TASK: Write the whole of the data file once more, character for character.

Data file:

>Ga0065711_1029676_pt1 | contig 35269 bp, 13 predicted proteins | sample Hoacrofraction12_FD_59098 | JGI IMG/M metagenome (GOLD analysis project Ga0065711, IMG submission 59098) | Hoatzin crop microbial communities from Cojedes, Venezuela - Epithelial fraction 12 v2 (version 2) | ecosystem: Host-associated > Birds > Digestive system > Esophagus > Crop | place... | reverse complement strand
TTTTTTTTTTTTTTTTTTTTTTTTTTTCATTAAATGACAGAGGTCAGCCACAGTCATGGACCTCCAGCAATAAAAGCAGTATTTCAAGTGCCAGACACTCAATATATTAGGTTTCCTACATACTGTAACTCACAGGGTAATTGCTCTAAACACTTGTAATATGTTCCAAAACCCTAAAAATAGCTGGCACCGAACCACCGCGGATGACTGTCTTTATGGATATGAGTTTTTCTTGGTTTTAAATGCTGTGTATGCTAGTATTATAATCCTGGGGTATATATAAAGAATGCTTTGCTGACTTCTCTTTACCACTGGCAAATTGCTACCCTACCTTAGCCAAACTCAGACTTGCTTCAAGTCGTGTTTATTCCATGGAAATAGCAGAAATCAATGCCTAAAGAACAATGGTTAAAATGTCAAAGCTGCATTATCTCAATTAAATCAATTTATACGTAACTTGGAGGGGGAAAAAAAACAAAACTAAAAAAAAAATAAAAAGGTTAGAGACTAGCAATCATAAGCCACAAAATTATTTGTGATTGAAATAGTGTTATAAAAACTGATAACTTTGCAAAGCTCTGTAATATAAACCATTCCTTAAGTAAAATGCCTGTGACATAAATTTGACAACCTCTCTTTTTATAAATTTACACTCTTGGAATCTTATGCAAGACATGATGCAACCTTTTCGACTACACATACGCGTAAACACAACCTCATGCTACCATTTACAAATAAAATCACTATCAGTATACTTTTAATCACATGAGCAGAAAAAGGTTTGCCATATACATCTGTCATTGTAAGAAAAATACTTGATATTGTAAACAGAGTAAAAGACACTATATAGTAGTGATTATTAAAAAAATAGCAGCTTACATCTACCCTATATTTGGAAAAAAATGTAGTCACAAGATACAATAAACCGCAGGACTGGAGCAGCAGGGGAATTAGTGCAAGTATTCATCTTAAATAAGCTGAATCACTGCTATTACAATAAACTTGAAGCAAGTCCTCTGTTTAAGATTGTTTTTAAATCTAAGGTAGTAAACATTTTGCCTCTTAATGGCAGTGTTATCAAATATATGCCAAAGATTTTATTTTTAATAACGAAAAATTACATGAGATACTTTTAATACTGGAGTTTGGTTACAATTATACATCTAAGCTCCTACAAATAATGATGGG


>Ga0065711_1029676_pt1 | contig 35269 bp, 13 predicted proteins | sample Hoacrofraction12_FD_59098 | JGI IMG/M metagenome (GOLD analysis project Ga0065711, IMG submission 59098) | Hoatzin crop microbial communities from Cojedes, Venezuela - Epithelial fraction 12 v2 (version 2) | ecosystem: Host-associated > Birds > Digestive system > Esophagus > Crop | place... | reverse complement strand
TTTTTTTTTTTTTTTTTTTTTTTTTTTCATTAAATGACAGAGGTCAGCCACAGTCATGGACCTCCAGCAATAAAAGCAGTATTTCAAGTGCCAGACACTCAATATATTAGGTTTCCTACATACTGTAACTCACAGGGTAATTGCTCTAAACACTTGTAATATGTTCCAAAACCCTAAAAATAGCTGGCACCGAACCACCGCGGATGACTGTCTTTATGGATATGAGTTTTTCTTGGTTTTAAATGCTGTGTATGCTAGTATTATAATCCTGGGGTATATATAAAGAATGCTTTGCTGACTTCTCTTTACCACTGGCAAATTGCTACCCTACCTTAGCCAAACTCAGACTTGCTTCAAGTCGTGTTTATTCCATGGAAATAGCAGAAATCAATGCCTAAAGAACAATGGTTAAAATGTCAAAGCTGCATTATCTCAATTAAATCAATTTATACGTAACTTGGAGGGGGAAAAAAAACAAAACTAAAAAAAAAATAAAAAGGTTAGAGACTAGCAATCATAAGCCACAAAATTATTTGTGATTGAAATAGTGTTATAAAAACTGATAACTTTGCAAAGCTCTGTAATATAAACCATTCCTTAAGTAAAATGCCTGTGACATAAATTTGACAACCTCTCTTTTTATAAATTTACACTCTTGGAATCTTATGCAAGACATGATGCAACCTTTTCGACTACACATACGCGTAAACACAACCTCATGCTACCATTTACAAATAAAATCACTATCAGTATACTTTTAATCACATGAGCAGAAAAAGGTTTGCCATATACATCTGTCATTGTAAGAAAAATACTTGATATTGTAAACAGAGTAAAAGACACTATATAGTAGTGATTATTAAAAAAATAGCAGCTTACATCTACCCTATATTTGGAAAAAAATGTAGTCACAAGATACAATAAACCGCAGGACTGGAGCAGCAGGGGAATTAGTGCAAGTATTCATCTTAAATAAGCTGAATCACTGCTATTACAATAAACTTGAAGCAAGTCCTCTGTTTAAGATTGTTTTTAAATCTAAGGTAGTAAACATTTTGCCTCTTAATGGCAGTGTTATCAAATATATGCCAAAGATTTTATTTTTAATAACGAAAAATTACATGAGATACTTTTAATACTGGAGTTTGGTTACAATTATACATCTAAGCTCCTACAAATAATGATGGG